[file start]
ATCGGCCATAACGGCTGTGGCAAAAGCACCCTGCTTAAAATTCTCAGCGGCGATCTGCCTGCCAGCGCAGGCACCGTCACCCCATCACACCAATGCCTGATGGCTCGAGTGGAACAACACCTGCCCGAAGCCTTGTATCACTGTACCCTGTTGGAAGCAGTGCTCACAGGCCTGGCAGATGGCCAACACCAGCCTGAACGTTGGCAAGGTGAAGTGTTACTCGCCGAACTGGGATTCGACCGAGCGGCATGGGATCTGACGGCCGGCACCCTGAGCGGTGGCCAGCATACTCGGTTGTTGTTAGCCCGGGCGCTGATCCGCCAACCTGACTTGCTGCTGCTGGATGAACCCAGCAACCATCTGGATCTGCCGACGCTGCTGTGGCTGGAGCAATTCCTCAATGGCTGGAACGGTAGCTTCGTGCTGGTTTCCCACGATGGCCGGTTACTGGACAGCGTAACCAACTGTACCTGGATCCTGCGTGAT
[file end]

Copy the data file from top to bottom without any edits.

ATCGGCCATAACGGCTGTGGCAAAAGCACCCTGCTTAAAATTCTCAGCGGCGATCTGCCTGCCAGCGCAGGCACCGTCACCCCATCACACCAATGCCTGATGGCTCGAGTGGAACAACACCTGCCCGAAGCCTTGTATCACTGTACCCTGTTGGAAGCAGTGCTCACAGGCCTGGCAGATGGCCAACACCAGCCTGAACGTTGGCAAGGTGAAGTGTTACTCGCCGAACTGGGATTCGACCGAGCGGCATGGGATCTGACGGCCGGCACCCTGAGCGGTGGCCAGCATACTCGGTTGTTGTTAGCCCGGGCGCTGATCCGCCAACCTGACTTGCTGCTGCTGGATGAACCCAGCAACCATCTGGATCTGCCGACGCTGCTGTGGCTGGAGCAATTCCTCAATGGCTGGAACGGTAGCTTCGTGCTGGTTTCCCACGATGGCCGGTTACTGGACAGCGTAACCAACTGTACCTGGATCCTGCGTGAT